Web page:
# Use part 1 of the Fundamental Theorem of Calculus to find the derivative.

• Lo.Lee.Ta.
In summary, the conversation discusses the function h(x) = ∫-3 to sin(x) of (cos(t^3) + t)dt and the steps to find its solution. The correct answer is [cos(sin(x)^3) + sin(x)]cos(x) and there is no trigonometric law that allows further simplification.
Lo.Lee.Ta.
1. h(x) = ∫-3 to sin(x) of (cos(t^3) + t)dt

2. Okay, I know that you are supposed to replace t with the upper limit, and then I think you multiply that term by the derivative of the upper limit.

So I thought it would be:

cos(sinx)^3 * cos(x) + sinxcosx

But what even is cos(sinx)? I've seen sinxcosx before but not that...
But I put this answer anyway into my computer homework system, and it's counted wrong.

Would you please tell me what I'm doing wrong?
Thank you! :)

Lo.Lee.Ta. said:
1. h(x) = ∫-3 to sin(x) of (cos(t^3) + t)dt2. Okay, I know that you are supposed to replace t with the upper limit, and then I think you multiply that term by the derivative of the upper limit.

So I thought it would be:

cos(sinx)^3 * cos(x) + sinxcosx

But what even is cos(sinx)? I've seen sinxcosx before but not that...
But I put this answer anyway into my computer homework system, and it's counted wrong.

Would you please tell me what I'm doing wrong?
Thank you! :)

(cos(sin(x)^3)+sin(x))*cos(x) is not the same thing as ((cos(sin(x))^3+sin(x))*cos(x). Do you see the difference? Which would you say is correct? I suspect you aren't using enough parentheses.

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I'll try to use some amateurish tex here to try to emphasize the difference between the important parts. $\cos((\sin x)^3)$ vs $(\cos(\sin x))^3$ Which one do you want?

You were absolutely right! The parentheses were off!

cos((sinx)^3) should be the right one. I only want to cube the sinx.

[cos(sin(x)^3) + sin(x)]cos(x)

Oh, this may sound dumb, but... if you were to multiply this out, how would it be written?

Could you condense the cosines (to something like cos^2(x)(sin(x)^3) or would it have to remain as cos(sin(x)^3)*cos(x) ?

cos^2(x) means cos(x)*cos(x)... But there are not two x's... So is cos(sin(x)^3)*cos(x) the most simplified version?

Thank you so much for helping! :)

Lo.Lee.Ta. said:
You were absolutely right! The parentheses were off!

cos((sinx)^3) should be the right one. I only want to cube the sinx.

[cos(sin(x)^3) + sin(x)]cos(x)

Oh, this may sound dumb, but... if you were to multiply this out, how would it be written?

Could you condense the cosines (to something like cos^2(x)(sin(x)^3) or would it have to remain as cos(sin(x)^3)*cos(x) ?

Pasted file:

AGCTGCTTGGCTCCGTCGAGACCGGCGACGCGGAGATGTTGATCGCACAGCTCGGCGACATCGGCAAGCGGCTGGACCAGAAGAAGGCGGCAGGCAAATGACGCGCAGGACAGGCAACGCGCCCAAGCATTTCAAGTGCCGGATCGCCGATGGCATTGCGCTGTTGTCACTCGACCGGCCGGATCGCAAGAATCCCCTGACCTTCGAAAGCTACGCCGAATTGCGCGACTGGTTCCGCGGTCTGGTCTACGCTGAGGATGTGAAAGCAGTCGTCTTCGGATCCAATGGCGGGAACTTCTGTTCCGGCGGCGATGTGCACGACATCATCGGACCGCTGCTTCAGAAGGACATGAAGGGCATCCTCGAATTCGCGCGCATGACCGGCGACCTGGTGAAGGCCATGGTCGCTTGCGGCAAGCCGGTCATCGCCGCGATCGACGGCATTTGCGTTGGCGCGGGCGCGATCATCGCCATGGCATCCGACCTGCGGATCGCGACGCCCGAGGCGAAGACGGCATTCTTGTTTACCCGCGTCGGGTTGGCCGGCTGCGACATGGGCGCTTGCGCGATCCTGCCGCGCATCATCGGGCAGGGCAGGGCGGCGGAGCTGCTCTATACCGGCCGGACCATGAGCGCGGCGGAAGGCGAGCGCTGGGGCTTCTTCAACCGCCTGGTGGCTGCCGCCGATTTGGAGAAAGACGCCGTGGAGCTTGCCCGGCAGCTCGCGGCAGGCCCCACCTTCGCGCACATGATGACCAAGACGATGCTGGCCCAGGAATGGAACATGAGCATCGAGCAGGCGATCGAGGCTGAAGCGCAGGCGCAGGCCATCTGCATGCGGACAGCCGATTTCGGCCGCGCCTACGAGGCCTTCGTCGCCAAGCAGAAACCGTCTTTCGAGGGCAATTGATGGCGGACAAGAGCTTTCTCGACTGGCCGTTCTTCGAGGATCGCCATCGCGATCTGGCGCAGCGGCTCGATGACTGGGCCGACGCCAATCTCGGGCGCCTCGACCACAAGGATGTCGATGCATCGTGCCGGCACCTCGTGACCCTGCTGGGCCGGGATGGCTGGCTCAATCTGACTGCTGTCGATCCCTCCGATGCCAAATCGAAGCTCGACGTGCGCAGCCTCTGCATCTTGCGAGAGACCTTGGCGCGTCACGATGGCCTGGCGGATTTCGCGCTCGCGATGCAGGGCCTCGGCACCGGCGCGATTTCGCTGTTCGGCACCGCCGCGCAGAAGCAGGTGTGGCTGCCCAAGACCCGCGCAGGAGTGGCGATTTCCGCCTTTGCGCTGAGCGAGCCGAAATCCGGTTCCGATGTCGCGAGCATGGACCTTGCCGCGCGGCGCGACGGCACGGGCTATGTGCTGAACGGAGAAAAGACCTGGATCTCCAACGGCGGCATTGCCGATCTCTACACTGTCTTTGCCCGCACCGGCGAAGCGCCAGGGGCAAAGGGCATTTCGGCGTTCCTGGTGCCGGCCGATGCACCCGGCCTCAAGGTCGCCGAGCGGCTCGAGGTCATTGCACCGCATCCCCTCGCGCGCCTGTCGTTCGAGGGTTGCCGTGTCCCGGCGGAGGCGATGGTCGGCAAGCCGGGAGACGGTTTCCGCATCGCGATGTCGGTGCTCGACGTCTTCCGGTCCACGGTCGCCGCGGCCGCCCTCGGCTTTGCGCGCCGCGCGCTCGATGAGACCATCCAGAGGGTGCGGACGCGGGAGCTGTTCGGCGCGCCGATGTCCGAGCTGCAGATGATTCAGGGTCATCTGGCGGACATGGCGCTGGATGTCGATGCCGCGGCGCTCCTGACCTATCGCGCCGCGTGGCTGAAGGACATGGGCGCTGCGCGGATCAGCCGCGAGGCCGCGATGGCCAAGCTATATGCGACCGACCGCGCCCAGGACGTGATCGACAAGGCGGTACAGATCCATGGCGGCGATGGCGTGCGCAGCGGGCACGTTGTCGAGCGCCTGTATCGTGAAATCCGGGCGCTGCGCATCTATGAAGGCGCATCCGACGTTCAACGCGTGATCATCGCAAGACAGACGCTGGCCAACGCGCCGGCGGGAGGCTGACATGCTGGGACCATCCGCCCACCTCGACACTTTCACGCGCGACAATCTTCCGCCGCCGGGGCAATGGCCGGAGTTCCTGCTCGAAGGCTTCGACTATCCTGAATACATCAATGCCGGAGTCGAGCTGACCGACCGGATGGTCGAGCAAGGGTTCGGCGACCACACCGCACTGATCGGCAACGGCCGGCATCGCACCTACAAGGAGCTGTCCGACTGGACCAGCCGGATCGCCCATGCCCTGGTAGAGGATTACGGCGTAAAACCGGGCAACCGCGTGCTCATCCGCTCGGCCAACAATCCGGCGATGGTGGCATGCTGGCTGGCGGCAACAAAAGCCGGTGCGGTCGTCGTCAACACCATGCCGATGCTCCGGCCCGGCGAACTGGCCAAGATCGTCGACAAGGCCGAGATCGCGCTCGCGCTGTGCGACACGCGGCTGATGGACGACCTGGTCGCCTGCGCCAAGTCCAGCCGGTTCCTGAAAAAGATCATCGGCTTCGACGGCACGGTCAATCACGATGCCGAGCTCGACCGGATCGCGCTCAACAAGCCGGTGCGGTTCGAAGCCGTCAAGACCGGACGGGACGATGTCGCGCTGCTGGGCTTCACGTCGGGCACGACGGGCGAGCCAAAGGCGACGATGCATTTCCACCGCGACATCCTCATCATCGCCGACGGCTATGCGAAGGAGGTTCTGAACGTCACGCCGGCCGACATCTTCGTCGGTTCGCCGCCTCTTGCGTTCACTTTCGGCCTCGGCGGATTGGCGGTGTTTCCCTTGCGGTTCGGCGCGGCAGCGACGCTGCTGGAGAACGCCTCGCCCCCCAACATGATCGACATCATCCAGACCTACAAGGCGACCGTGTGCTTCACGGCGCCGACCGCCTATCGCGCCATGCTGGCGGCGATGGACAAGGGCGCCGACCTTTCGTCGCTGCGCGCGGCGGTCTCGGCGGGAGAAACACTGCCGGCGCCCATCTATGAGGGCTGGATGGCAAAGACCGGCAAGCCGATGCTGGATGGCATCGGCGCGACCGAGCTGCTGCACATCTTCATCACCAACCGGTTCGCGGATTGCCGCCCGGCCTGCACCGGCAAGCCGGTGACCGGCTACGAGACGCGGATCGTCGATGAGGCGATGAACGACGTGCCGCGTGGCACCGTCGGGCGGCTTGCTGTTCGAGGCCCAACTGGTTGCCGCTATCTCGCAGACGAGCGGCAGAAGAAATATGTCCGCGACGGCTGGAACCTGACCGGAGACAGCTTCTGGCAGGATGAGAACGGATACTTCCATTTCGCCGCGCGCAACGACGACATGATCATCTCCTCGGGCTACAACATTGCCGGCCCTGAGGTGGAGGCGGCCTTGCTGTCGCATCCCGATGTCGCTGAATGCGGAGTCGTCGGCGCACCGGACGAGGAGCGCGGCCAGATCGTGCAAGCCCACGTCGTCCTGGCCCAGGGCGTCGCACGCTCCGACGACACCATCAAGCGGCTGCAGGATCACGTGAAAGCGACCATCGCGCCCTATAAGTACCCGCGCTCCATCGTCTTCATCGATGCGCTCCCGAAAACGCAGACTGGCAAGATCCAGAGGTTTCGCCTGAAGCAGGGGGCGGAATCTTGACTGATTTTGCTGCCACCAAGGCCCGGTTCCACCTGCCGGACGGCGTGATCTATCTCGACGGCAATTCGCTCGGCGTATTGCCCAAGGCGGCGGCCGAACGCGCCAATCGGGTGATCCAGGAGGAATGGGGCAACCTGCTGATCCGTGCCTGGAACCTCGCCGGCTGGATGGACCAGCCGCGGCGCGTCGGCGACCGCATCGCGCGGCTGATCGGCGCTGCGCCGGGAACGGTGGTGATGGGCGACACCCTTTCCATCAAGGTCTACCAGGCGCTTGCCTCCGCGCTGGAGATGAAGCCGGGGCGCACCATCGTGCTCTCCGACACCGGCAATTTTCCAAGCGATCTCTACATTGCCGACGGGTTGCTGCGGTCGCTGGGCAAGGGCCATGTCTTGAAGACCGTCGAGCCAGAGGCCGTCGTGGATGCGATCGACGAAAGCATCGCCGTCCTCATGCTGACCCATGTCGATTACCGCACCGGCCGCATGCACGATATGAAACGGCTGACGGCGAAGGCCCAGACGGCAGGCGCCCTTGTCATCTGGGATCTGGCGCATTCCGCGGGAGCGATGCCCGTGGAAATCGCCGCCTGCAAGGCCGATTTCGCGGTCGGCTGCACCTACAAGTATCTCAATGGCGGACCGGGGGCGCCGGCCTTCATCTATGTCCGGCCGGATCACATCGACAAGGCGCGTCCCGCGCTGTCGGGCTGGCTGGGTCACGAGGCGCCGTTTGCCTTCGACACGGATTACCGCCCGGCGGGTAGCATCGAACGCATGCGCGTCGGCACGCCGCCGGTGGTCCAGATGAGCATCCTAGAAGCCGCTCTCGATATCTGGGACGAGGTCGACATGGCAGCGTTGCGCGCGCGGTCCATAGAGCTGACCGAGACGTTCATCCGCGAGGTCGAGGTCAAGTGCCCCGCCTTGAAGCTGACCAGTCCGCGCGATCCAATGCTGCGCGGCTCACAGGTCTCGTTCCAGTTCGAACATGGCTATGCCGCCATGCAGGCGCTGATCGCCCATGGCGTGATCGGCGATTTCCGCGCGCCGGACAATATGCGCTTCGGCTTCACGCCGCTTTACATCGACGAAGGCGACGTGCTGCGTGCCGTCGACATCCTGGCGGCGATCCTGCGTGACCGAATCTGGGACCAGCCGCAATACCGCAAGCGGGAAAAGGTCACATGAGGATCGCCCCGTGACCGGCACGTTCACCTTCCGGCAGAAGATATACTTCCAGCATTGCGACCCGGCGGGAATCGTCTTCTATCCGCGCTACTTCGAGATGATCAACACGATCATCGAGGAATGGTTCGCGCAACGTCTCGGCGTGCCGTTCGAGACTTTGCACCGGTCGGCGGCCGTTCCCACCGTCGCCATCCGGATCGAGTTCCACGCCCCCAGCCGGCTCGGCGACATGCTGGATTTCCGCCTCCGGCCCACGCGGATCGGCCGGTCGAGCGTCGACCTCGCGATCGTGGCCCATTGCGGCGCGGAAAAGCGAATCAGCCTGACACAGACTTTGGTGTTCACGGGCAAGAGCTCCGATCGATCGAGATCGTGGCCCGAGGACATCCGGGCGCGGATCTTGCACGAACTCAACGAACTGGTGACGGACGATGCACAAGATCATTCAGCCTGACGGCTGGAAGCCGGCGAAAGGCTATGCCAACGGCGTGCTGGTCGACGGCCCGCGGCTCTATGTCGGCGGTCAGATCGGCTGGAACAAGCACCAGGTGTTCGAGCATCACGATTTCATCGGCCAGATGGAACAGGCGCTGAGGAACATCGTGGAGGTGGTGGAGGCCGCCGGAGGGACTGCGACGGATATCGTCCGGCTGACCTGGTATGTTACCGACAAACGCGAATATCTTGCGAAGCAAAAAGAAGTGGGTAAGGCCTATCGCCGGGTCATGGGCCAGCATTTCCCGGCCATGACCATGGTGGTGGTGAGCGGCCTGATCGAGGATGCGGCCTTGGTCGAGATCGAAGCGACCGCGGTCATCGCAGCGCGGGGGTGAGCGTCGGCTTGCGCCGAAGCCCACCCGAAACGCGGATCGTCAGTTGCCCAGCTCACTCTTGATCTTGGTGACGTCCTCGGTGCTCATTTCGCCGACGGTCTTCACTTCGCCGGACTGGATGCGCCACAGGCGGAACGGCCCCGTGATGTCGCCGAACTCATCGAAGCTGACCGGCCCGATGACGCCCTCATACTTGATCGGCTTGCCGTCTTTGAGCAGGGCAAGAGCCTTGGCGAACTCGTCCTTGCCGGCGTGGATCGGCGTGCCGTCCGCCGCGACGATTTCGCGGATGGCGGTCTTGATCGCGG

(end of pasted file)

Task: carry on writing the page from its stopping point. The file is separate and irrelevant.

cos^2(x) means cos(x)*cos(x)... But there are not two x's... So is cos(sin(x)^3)*cos(x) the most simplified version?

Thank you so much for helping! :)

cos(sin(x)^3) is the most simplified version. There's not much you can do with it. There's no trig law that will let you expand it out.

Last edited:
Oh, okay. Thank you so much! :)

## 1. What is the Fundamental Theorem of Calculus?

The Fundamental Theorem of Calculus is a theorem in calculus that connects the concepts of differentiation and integration. It states that the derivative of an integral over a given interval can be calculated by evaluating the original function at the endpoints of the interval.

## 2. How is the Fundamental Theorem of Calculus used to find derivatives?

Part 1 of the Fundamental Theorem of Calculus states that if a function f is continuous on the interval [a, x], then the derivative of the integral of f from a to x is equal to f(x). This means that to find the derivative of an integral, we simply need to evaluate the original function at the upper limit of the integral.

## 3. What is the difference between the Fundamental Theorem of Calculus Part 1 and Part 2?

Part 1 of the Fundamental Theorem of Calculus is used to find the derivative of an integral, while Part 2 is used to evaluate definite integrals. Part 2 states that if a function f is continuous on the interval [a, b], then the integral of f from a to b is equal to the antiderivative of f evaluated at b minus the antiderivative of f evaluated at a.

## 4. Can the Fundamental Theorem of Calculus be used for all functions?

No, the Fundamental Theorem of Calculus can only be used for continuous functions on a given interval. If the function is not continuous, then the theorem does not apply.

## 5. Can the Fundamental Theorem of Calculus be applied to multivariable functions?

No, the Fundamental Theorem of Calculus only applies to single-variable functions. For multivariable functions, a different theorem, known as the Fundamental Theorem of Line Integrals, is used to connect differentiation and integration.

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